54 Walk stylishly : SASHAY

To sashay is to strut along in a showy manner. “Sashay” is an Anglicized form of the French word “chassé”, a sliding step used in square dancing.

57 Like many retired academics : EMERITA

“Emeritus” (female form “emerita”, and plural “emeriti”) is a term in the title of some retired professionals, particularly those from academia. Originally an emeritus was a veteran soldier who had served his time. The term comes from the Latin verb “emerere” meaning to complete one’s service.

62 Composer whose works are hidden in 30-, 39- and 48-Across : BEETHOVEN

Famously, and tragically, composer Ludwig van Beethoven started to lose his hearing in his late 20s, and was basically deaf for the last ten years of his life. As a result of his deafness, Beethoven was forced to use conversation books in which others communicated to the composer, while he generally responded verbally. 136 of those books survive, and provide some detailed insight into Beethoven’s life.

67 Only part of Egypt located in Asia : SINAI

The nation of Egypt straddles the geographical border between Asia and Africa. That land border is the 75-mile-wide Isthmus of Suez, which is crossed by the Suez Canal. The bulk of Egyptian territory is in Africa. The part of Egypt that is in Asia is the Sinai Peninsula.

73 Schlep : TOTE

Our word “schlep” (sometimes “schlepp”) means “carry, drag”. “Schlep” comes from Yiddish, with “shlepen” having the same meaning.

Down

2 Curved molding : OGEE

An ogee is a type of S-curve. Specifically, it is a figure consisting of two arcs that curve in opposite directions (like an S) but both ends of the curve end up parallel to each other (which is not necessarily true for an S).

6 Prince ___ Khan : ALY

Aly Khan was a familiar name used by the media when referring to Prince Ali Solomone Aga Khan, the Pakistani ambassador to the UN from 1958 to 1960. Khan made it into the papers a lot as he was the third husband of actress Rita Hayworth.

7 Kind of card : SIM

Most cell phones have SIM cards these days. SIM cards hold the personal information of the subscriber, with the acronym being short for “Subscriber Identity Module”.

9 Like barbecue pits : ASHY

It is believed that our word “barbecue” (BBQ) comes from the Taíno people of the Caribbean in whose language “barbacoa” means “sacred fire pit”.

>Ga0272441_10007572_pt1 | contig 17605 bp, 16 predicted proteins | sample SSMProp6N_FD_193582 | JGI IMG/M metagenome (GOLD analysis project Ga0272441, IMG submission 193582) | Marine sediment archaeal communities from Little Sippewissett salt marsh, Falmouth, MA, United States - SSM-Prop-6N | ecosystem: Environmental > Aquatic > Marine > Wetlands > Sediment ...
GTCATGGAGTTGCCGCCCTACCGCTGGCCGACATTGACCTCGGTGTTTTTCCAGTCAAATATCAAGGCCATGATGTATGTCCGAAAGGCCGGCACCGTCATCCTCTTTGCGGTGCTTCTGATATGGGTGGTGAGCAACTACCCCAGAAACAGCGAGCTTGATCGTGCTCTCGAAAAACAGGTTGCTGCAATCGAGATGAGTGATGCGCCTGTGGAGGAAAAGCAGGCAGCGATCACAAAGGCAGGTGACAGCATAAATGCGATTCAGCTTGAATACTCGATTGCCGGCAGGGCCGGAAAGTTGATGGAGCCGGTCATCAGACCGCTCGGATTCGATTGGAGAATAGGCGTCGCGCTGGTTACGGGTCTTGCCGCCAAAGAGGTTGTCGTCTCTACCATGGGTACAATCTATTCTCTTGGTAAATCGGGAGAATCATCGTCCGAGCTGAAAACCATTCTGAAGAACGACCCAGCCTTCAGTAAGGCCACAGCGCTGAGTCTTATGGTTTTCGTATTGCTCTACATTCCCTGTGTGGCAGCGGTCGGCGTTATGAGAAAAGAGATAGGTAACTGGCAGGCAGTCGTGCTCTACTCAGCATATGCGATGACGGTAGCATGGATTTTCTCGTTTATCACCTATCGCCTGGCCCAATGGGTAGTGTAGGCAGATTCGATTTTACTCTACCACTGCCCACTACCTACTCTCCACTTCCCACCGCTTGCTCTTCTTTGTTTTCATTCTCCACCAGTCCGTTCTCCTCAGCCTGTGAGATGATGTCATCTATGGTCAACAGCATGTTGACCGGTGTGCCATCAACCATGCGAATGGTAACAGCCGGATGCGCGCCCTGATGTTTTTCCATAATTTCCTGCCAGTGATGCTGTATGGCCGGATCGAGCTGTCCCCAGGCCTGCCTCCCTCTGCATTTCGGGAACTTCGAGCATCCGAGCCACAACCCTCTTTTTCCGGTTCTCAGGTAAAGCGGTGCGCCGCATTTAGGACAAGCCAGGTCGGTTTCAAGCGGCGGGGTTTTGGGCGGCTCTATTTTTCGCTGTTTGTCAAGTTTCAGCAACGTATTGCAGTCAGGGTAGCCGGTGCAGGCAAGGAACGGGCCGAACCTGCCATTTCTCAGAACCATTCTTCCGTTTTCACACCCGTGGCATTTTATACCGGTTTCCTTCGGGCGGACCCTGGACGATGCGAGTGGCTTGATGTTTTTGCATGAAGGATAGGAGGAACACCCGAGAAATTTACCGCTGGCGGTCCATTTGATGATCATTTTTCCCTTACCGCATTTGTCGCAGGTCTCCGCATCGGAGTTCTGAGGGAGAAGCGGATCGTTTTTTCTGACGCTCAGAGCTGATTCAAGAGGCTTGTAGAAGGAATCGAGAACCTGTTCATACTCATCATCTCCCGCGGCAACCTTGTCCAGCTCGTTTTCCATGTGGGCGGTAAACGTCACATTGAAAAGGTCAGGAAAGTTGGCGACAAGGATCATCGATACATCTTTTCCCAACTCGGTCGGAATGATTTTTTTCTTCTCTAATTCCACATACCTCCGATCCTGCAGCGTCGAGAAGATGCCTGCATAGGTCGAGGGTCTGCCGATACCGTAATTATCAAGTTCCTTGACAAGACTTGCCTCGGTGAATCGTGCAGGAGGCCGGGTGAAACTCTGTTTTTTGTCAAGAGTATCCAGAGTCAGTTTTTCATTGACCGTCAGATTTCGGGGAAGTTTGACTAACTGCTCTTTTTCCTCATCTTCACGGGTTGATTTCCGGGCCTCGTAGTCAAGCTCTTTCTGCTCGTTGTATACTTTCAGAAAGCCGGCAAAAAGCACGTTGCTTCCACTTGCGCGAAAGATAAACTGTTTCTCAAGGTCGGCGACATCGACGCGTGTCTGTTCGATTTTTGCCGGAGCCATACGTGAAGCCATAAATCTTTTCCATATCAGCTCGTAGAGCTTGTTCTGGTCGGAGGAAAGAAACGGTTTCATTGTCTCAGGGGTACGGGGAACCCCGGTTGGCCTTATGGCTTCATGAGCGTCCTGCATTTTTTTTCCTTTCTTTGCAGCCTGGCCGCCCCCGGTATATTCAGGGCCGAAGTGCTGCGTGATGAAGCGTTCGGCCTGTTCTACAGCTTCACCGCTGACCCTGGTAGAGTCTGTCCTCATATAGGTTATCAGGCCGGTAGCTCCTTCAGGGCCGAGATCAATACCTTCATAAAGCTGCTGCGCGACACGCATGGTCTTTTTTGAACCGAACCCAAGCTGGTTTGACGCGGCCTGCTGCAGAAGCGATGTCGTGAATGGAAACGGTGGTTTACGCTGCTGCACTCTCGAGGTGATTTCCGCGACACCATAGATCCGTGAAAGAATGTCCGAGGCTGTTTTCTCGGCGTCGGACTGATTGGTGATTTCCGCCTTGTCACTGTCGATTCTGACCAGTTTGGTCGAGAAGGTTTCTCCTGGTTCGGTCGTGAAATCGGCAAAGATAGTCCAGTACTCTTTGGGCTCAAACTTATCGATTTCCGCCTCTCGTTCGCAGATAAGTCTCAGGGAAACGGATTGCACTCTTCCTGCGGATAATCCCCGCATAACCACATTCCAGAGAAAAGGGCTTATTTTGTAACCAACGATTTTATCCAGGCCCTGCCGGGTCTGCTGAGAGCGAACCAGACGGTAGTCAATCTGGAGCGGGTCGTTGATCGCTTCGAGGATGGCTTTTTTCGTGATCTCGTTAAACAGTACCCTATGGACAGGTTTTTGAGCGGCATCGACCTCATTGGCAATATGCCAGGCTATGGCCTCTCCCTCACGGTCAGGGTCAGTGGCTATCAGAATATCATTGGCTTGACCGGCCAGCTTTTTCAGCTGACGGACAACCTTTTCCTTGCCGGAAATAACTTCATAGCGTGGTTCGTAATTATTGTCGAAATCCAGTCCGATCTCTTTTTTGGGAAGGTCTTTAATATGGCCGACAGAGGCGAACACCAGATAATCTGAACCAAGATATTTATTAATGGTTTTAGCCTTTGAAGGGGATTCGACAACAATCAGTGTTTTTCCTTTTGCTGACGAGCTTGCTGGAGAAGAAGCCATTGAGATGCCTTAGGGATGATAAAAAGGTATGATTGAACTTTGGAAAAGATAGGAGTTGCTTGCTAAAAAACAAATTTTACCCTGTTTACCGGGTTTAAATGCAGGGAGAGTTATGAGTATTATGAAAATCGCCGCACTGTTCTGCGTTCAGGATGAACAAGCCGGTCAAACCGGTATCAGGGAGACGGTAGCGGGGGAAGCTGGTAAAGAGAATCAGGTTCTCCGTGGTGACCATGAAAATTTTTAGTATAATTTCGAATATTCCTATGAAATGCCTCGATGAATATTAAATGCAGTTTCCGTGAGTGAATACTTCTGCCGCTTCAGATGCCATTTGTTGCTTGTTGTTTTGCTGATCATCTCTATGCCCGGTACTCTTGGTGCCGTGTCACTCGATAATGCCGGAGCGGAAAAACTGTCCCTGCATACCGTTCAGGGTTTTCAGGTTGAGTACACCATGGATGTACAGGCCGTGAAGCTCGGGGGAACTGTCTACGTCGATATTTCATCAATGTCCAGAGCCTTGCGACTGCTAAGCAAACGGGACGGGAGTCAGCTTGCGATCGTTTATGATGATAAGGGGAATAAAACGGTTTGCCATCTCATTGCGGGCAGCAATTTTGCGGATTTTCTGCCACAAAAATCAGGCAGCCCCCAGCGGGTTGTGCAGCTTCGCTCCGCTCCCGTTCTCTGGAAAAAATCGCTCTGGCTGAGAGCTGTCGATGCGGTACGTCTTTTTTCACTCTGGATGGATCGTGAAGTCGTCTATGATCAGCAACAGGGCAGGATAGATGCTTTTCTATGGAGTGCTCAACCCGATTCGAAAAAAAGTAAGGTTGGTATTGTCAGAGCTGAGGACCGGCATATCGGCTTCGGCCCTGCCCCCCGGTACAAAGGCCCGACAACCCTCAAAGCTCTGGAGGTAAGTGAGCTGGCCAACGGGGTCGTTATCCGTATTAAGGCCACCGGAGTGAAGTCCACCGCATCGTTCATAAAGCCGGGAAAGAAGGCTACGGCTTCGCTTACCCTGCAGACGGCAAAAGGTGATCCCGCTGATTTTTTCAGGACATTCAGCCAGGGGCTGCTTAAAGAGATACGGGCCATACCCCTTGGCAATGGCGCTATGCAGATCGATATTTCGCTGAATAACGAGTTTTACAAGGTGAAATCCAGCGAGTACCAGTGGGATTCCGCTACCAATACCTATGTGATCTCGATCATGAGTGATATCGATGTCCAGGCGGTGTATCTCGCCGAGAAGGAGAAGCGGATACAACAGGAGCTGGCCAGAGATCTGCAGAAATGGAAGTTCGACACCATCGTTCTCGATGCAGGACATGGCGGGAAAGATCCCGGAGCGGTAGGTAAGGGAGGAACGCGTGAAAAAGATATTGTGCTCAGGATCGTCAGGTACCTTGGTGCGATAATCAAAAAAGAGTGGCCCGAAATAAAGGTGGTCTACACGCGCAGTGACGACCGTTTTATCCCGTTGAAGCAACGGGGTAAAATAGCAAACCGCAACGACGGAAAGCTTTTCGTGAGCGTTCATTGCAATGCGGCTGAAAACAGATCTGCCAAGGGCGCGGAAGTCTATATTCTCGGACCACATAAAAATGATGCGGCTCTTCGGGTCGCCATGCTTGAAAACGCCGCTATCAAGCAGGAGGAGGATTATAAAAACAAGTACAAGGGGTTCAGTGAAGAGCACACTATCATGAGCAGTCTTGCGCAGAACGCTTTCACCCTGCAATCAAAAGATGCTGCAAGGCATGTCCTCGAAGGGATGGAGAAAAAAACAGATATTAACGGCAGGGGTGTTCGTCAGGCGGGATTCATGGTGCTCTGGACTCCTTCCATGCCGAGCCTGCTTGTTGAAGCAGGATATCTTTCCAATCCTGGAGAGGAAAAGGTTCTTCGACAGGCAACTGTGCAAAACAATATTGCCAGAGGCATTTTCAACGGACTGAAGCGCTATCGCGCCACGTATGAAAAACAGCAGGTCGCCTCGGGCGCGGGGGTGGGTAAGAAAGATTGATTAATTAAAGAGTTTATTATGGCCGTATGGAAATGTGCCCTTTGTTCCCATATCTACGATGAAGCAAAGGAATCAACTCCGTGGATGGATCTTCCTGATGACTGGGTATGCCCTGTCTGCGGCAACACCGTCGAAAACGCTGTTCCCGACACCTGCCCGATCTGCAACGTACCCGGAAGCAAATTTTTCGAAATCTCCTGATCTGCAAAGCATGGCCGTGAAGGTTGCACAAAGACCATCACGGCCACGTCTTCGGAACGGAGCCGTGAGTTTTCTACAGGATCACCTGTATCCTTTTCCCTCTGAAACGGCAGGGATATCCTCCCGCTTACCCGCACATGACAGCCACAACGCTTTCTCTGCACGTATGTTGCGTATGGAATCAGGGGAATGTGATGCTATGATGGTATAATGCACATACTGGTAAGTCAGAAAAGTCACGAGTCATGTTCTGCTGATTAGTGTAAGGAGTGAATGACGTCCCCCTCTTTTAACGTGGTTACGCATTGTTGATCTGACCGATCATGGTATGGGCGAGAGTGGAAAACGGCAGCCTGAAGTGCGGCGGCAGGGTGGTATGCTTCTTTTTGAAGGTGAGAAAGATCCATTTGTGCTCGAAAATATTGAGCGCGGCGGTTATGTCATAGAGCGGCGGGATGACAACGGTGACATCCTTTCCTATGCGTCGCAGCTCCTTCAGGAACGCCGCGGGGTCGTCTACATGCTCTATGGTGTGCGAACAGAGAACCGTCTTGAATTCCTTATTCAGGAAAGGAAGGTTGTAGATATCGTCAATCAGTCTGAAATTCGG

10 Historic Boston locale : BUNKER HILL

The Battle of Bunker Hill was a victory for the British early in the American War of Independence, although the British losses were so large that it emboldened the inexperienced colonial militiamen who were up against regular army troops. The battle was named for nearby Bunker Hill located close to Charlestown, Massachusetts, although almost all of the combat took place on Breed’s Hill.

11 What every infinitive in Esperanto ends with : -ANI

Esperanto is an international language specifically constructed to create some level of harmony between people from different parts of the world. It was created in the late 1800s by an opthamologist from modern-day Poland. Tens of thousands, and maybe even millions of people speak Esperanto, with some being taught it as a native language from birth.

12 Grumpy co-worker : DOC

In the original Brothers Grimm fairy tale called “Snow White”, the seven dwarfs were not given any names. The names were added for the 1937 classic Disney film “Snow White and the Seven Dwarfs”. The seven dwarfs are:

  • Doc (the leader of the group)
  • Grumpy (that would be me, according to my wife …)
  • Happy
  • Sleepy
  • Bashful
  • Sneezy
  • Dopey

21 Part of the Greek spelling of “Aristotle” : RHO

Rho is the Greek letter that looks just like our Roman letter “p”, although it is equivalent to the Roman letter R.

25 Vocal opponent of 2001’s Patriot Act, for short : ACLU

The American Civil Liberties Union (ACLU) has its roots in the First World War. It grew out of the National Civil Liberties Bureau (CLB) that was founded to provide legal advice and support to conscientious objectors. The ACLU’s motto is “Because Freedom Can’t Protect Itself”. The ACLU also hosts a blog on the ACLU.org website called “Speak Freely”.

The USA PATRIOT Act was signed into law in 2001 soon after the September 11th terrorist attacks. The name of the act is actually an acronym, standing for “Uniting and Strengthening America by Providing Appropriate Tools Required to Intercept and Obstruct Terrorism”.

30 Detroit pro player : PISTON

The NBA’s Detroit Pistons team was founded in 1941 as the Fort Wayne Zollner Pistons of the National Basketball League. The team was owned by Fred Zollner, who supplied pistons to the automotive industry. The Pistons moved from Indiana to Detroit in 1957.